This post was originally written in 2013 and has been updated.
In America, they are called copy editors. In South Africa, in a journalism context, they are called sub-editors (or subs). They form a vanishingly small percentage of the world population, and yet they are somewhat powerful.
That’s because much of the text disseminated by the world’s media passes before their eyes and gets fixed, or changed, or mutilated, or left alone. They correct grammar and spelling, they rewrite clumsy phrases, they cut copy to fit an allocated space and in most publications they write headlines. So far, so familiar – most people who read newspapers or news websites or magazines are aware that such people exist and have a vague idea of what they do.
But there is something else this detail-driven bunch of people do: they apply “house style“. This is a set of rules that each publishing entity uses to keep things consistent. For instance, the editor, senior staff and sub-editors will decide at some point to follow spelling as given in one brand of dictionary. They will, over time, make decisions about how to do things – which words are hyphenated, which are not; what is capitalised, what is not; which words are written as one word, and which are written as two. Generally a senior staffer, or staffers, will be the keepers of style – they will maintain a list of style rules, and they will make decisions as questions arise. The rules might even be published in booklet format.
The downsides of style guides
I have used various sets of house style in my decades as a journalist, editor and writer. In my days as a sub-editor at two different Cape Town newspapers, I was a stickler for style. I tried to remember it all, kept my style guide close at hand and tutted when other people demonstrated their sad of lack of knowledge of style.
In the world of sub-editing, knowledge of house style can be used to beat other people up, to create hierarchies of snobbery based on how well any one person “follows style”. It can get very unpleasant indeed, as satirised in this piece from The Onion:
Law enforcement officials confirmed Friday that four more copy editors were killed this week amid ongoing violence between two rival gangs divided by their loyalties to the The Associated Press Stylebook and The Chicago Manual Of Style. “At this time we have reason to believe the killings were gang-related and carried out by adherents of both the AP and Chicago styles, part of a vicious, bloody feud to establish control over the grammar and usage guidelines governing American English,” said FBI spokesman Paul Holstein, showing reporters graffiti tags in which the word “anti-social” had been corrected to read “antisocial.”
When I first joined an online publication and the editor tentatively raised the idea of not worrying too much about style, I defended it passionately. It gave us identity, it was our mark of professionalism. If we did not “do” style, could we call ourselves journalists at all, I asked.
Could we ditch style altogether?
I still believe all that, in theory. But I have another theory now, honed in years of online news production, and first formed by observing reader comments on news stories on IOL (where I worked until the end of 2016), and by reading email feedback from readers.
I observed – subs everywhere, take a deep breath – that readers don’t care about house style. In years of subbing and writing online content, I never had a reader say: “How dare you, you cretins, don’t you know that US does not have full stops in it?” (The pesky Americans will insist on sending out stories with their country abbreviated thus: U.S., and the rest of the English-speaking world then takes them out.) Readers never argued about whether lemongrass was one word or two. They didn’t give a toss about whether the word Cabinet was capitalised or not (in most style guides, you write cabinet if you mean a piece of furniture, and Cabinet if you mean a collection of government ministers).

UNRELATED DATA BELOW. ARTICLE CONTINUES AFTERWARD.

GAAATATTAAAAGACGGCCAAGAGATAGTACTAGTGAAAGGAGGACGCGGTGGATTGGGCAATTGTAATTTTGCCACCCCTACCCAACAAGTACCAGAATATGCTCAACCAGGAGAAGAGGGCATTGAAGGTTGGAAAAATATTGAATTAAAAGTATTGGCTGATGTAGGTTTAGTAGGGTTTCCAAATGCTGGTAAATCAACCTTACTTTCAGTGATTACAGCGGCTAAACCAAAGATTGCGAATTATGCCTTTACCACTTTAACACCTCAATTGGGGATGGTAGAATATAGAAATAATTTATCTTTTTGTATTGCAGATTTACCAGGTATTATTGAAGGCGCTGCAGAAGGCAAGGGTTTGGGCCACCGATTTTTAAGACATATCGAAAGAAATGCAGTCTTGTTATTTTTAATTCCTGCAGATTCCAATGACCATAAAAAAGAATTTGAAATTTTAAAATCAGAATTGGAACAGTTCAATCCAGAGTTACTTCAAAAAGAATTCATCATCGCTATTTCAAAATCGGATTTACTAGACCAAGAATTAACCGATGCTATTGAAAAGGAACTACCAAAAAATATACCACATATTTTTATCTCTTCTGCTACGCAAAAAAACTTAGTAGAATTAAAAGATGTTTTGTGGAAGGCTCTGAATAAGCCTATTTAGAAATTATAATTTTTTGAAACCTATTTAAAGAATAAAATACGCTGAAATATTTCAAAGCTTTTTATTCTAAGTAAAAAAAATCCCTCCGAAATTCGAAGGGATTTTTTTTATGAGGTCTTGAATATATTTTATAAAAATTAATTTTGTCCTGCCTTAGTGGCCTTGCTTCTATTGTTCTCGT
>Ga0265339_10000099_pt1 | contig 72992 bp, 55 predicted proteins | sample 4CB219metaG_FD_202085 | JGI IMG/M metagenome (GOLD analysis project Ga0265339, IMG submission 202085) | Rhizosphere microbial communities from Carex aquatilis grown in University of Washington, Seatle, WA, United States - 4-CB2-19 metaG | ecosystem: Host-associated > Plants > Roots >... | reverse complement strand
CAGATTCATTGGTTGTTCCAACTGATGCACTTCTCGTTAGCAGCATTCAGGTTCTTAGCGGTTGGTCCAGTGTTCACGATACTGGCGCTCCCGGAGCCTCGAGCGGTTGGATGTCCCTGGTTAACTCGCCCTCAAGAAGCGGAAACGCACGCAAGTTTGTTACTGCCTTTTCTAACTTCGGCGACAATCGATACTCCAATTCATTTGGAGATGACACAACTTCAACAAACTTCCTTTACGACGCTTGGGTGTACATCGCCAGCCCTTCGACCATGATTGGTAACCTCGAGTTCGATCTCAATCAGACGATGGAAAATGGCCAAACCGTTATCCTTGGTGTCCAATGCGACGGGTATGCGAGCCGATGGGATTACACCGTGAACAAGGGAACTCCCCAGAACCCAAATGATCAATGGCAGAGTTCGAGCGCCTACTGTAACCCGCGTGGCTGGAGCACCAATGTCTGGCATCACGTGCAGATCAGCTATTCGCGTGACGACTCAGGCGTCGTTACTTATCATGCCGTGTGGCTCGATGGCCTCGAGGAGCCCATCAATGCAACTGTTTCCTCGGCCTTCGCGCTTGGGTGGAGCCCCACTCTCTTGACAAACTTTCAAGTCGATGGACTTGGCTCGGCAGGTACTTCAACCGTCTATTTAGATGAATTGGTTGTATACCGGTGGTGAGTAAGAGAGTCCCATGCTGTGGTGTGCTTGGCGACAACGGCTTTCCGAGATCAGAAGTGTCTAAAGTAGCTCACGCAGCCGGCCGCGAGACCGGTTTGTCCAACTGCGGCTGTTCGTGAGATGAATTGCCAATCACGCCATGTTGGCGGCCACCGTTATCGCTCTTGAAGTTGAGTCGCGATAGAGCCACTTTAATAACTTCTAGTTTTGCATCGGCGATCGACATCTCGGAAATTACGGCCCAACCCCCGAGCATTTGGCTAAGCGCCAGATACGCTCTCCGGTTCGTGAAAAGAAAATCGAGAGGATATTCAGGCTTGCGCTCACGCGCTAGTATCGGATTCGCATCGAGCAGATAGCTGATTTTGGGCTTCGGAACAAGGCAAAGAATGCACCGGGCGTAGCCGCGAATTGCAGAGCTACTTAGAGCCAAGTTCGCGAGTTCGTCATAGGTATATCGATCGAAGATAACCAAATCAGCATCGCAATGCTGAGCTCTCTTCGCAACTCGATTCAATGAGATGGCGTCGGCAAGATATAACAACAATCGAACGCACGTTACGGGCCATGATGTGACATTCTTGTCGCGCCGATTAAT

But, and this is a big but an obvious spelling or grammar error, an inconsistency between one paragraph and another, a mistaken currency conversion – these will all be noticed and called out.
Over time I grew to think readers are more important than journalists and their opinions, and gradually stopped worrying so much about house style. And nobody seemed to notice. I think this is easier in the fluid and fast-moving world of online news. Glossy magazines and high-end newspapers would probably justifiably say they are keeping that house style manual, thank you (or is that thankyou?) very much.
But in the mostly resource-poor environment of the South African journalism I think the application of house style – or not – needs careful thought and discussion.
We have many writers and editors for whom English is a second or third language, and that is as it should be in terms of emerging from the shadows of our past. The gap between that and the production of news in standard English (which is the reality, whether we like it or not) is wide. In this environment, taking the time to apply house style rigidly is a distraction from the core business of journalism. If a publication can get the basics right, it would be meeting the needs of its readers. Those basics would be: correct spelling and grammar, logical flow of the text, facts that can be verified, consistency in the spelling of people’s names, interesting story-telling. These competencies should be training yardsticks, too. If there must be a house style, make it a list of the simplest of rules so that important words within a story are consistent.
Simple to write, not simple to apply in the rule-driven hothouse (or is that hot-house?) of the subs room. But I think this is a discussion we should all be having.
Contact me if you would like to chat about how I can help with all your organisational or communication needs (coaching, editing, writing, social media).
And you can subscribe to my newsletter here.